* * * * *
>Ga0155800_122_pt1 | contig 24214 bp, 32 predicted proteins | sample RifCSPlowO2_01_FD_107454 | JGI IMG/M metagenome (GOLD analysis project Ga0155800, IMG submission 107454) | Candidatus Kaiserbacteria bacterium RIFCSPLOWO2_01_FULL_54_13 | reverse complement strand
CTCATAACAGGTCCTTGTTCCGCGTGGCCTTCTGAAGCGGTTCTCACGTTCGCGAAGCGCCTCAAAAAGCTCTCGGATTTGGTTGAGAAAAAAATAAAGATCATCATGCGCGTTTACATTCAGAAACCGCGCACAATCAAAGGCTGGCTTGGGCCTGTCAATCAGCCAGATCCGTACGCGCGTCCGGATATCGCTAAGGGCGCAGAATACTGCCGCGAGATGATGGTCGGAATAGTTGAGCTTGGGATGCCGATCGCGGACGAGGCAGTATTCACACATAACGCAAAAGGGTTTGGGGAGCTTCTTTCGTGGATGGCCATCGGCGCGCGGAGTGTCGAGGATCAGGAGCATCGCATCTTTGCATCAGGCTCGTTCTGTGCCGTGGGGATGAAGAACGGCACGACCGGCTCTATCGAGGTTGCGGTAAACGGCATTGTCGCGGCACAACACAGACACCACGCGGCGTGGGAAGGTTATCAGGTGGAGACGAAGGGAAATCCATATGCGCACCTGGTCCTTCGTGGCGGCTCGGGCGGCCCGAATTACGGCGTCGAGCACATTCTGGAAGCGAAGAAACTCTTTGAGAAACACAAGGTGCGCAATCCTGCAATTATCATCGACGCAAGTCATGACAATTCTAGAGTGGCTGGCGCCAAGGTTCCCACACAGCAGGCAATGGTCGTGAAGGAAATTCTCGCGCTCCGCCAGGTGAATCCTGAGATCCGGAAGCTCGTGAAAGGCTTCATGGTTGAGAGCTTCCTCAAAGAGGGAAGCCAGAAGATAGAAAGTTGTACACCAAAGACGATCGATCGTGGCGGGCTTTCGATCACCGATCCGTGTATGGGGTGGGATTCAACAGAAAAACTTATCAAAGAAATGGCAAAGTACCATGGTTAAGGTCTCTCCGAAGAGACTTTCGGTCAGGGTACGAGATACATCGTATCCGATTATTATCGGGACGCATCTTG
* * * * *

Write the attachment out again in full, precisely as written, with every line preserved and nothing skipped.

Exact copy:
>Ga0155800_122_pt1 | contig 24214 bp, 32 predicted proteins | sample RifCSPlowO2_01_FD_107454 | JGI IMG/M metagenome (GOLD analysis project Ga0155800, IMG submission 107454) | Candidatus Kaiserbacteria bacterium RIFCSPLOWO2_01_FULL_54_13 | reverse complement strand
CTCATAACAGGTCCTTGTTCCGCGTGGCCTTCTGAAGCGGTTCTCACGTTCGCGAAGCGCCTCAAAAAGCTCTCGGATTTGGTTGAGAAAAAAATAAAGATCATCATGCGCGTTTACATTCAGAAACCGCGCACAATCAAAGGCTGGCTTGGGCCTGTCAATCAGCCAGATCCGTACGCGCGTCCGGATATCGCTAAGGGCGCAGAATACTGCCGCGAGATGATGGTCGGAATAGTTGAGCTTGGGATGCCGATCGCGGACGAGGCAGTATTCACACATAACGCAAAAGGGTTTGGGGAGCTTCTTTCGTGGATGGCCATCGGCGCGCGGAGTGTCGAGGATCAGGAGCATCGCATCTTTGCATCAGGCTCGTTCTGTGCCGTGGGGATGAAGAACGGCACGACCGGCTCTATCGAGGTTGCGGTAAACGGCATTGTCGCGGCACAACACAGACACCACGCGGCGTGGGAAGGTTATCAGGTGGAGACGAAGGGAAATCCATATGCGCACCTGGTCCTTCGTGGCGGCTCGGGCGGCCCGAATTACGGCGTCGAGCACATTCTGGAAGCGAAGAAACTCTTTGAGAAACACAAGGTGCGCAATCCTGCAATTATCATCGACGCAAGTCATGACAATTCTAGAGTGGCTGGCGCCAAGGTTCCCACACAGCAGGCAATGGTCGTGAAGGAAATTCTCGCGCTCCGCCAGGTGAATCCTGAGATCCGGAAGCTCGTGAAAGGCTTCATGGTTGAGAGCTTCCTCAAAGAGGGAAGCCAGAAGATAGAAAGTTGTACACCAAAGACGATCGATCGTGGCGGGCTTTCGATCACCGATCCGTGTATGGGGTGGGATTCAACAGAAAAACTTATCAAAGAAATGGCAAAGTACCATGGTTAAGGTCTCTCCGAAGAGACTTTCGGTCAGGGTACGAGATACATCGTATCCGATTATTATCGGGACGCATCTTG